4. Oxford City Council
Oxford City Council was the first local authority to pledge to make no direct investments in fossil fuels through its ethical investment policy, but still has PS42 million of indirect investments in fossil fuels through the Oxfordshire Pension Fund. Although full divestment is still not assured, there are positive steps that the council is making. The Low Carbon Hub initiative is working with Oxford City Council and Oxfordshire County Council to develop a revolving loan fund for continuous energy reduction and renewable energy projects across the county.
There is currently PS12.5 million invested in pipeline projects that will provide energy to schools, local businesses and communities via microhydro and solar PV schemes. Schools especially have encountered difficulty in developing their own projects, and support from the Low Carbon Hub’s solar energy scheme is intended to develop cheap, green electricity for the schools of the next 20 years, and to provide ethical investment opportunities for the community. The partnership is also running a pilot scheme to combat fuel poverty by improving the efficiency of homes in the Barton area.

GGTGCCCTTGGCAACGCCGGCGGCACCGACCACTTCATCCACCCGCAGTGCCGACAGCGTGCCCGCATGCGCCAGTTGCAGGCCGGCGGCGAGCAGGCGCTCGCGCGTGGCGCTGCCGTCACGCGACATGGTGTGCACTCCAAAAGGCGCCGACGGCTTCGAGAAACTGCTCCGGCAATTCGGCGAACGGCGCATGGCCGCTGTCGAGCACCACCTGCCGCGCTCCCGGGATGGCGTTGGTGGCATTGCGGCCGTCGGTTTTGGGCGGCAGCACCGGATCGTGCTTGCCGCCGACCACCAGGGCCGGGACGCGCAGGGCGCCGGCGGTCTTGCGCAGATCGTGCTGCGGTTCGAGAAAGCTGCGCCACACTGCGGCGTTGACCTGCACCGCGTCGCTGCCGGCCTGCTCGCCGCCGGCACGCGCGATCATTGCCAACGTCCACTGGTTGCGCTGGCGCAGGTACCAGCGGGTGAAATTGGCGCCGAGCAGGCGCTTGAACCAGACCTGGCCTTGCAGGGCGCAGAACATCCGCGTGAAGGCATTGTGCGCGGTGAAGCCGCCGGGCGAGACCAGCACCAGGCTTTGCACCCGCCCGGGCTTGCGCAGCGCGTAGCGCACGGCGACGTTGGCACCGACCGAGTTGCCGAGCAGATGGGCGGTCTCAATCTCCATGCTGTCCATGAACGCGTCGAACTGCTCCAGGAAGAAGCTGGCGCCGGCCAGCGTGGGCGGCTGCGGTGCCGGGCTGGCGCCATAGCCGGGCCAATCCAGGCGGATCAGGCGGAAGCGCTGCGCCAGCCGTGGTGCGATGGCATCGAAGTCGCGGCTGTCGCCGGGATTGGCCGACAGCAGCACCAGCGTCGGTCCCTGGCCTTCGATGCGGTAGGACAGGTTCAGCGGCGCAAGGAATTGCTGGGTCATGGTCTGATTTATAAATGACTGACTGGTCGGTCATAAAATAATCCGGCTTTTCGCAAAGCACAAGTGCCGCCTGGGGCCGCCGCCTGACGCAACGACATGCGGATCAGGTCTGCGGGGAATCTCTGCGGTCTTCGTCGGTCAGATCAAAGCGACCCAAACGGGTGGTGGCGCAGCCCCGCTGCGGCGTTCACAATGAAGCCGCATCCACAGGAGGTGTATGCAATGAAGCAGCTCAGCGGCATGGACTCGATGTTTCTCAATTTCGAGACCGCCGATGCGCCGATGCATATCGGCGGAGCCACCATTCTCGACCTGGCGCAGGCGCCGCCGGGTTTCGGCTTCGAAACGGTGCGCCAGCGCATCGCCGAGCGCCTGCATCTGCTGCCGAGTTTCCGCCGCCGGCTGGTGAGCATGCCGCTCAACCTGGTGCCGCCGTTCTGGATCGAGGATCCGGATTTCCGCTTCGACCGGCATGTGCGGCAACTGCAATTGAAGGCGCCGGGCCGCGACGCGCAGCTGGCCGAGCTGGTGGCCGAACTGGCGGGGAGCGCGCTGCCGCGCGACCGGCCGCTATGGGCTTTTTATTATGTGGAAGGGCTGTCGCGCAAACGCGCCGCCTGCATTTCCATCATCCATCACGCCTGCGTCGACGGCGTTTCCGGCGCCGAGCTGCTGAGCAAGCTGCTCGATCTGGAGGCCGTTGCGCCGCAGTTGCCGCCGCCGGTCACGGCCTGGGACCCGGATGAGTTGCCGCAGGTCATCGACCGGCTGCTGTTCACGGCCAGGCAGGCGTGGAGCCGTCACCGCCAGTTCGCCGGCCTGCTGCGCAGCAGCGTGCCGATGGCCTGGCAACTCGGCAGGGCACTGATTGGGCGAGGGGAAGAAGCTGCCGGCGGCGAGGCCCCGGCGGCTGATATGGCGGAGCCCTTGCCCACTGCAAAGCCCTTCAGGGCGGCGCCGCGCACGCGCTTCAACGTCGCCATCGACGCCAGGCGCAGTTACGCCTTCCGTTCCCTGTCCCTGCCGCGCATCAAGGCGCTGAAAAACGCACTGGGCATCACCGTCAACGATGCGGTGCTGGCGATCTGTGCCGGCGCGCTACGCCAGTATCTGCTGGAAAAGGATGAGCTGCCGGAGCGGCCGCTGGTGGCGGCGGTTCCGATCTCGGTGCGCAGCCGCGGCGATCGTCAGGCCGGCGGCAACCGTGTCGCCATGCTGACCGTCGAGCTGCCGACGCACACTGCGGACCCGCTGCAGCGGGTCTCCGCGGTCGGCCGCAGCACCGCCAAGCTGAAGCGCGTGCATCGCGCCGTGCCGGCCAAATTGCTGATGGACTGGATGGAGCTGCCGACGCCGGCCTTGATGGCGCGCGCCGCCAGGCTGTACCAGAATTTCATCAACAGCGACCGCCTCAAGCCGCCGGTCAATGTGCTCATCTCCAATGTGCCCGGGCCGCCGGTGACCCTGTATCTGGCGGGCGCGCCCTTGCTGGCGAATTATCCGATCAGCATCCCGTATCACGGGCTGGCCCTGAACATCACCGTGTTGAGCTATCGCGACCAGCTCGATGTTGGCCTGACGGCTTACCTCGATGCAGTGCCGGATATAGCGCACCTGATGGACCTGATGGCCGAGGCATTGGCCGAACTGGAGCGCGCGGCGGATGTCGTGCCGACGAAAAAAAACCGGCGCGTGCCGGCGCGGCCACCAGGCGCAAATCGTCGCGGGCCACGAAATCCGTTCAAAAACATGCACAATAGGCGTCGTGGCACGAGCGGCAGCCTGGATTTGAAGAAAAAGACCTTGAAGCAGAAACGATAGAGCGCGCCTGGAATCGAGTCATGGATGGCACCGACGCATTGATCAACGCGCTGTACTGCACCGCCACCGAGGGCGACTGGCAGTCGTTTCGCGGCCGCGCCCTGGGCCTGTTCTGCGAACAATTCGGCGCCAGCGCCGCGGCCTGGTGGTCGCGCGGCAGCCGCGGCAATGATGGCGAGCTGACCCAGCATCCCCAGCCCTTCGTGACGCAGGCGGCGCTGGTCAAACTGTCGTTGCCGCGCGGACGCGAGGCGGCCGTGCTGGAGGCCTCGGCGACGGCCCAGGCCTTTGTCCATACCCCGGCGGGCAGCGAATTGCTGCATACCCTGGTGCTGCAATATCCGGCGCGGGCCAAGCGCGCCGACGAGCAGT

5. Bristol City Council
Bristol City Council announced on Global Divestment Day (2015) to end investment in the fossil fuel industry. Although they do not have any direct investments in fossil fuels, the change in policy could have have future repercussions for it’s pension funds investments with the Avon Pension Fund, who do invest in fossil fuels. The Bristol Fossil Free campaign which includes members of the Bristol pension fund, have called for Bristol’s mayor, George Ferguson, to follow this announcement with further investment in clean energy.
In 2014 the council became the first local authority to develop its own wind farm in Avonmouth. It has a combined 5 MW output capacity and an estimated annual income of over PS1 million from Feed-In Tarriff (FITs), Levy Exemption Charges, and the sale of its electricity. The ability to locally produce energy will “build a strong and secure local production capacity that will help to protect the local authority and their taxpayers from future energy crises, as well as making a useful contribution to renewables on a national scale. It also makes good financial sense too, creating a lucrative new income stream that can be used to finance other energy or environmental projects,” says Indira Norton, Energy Management Officer for Bristol City Council.
6. Croydon Council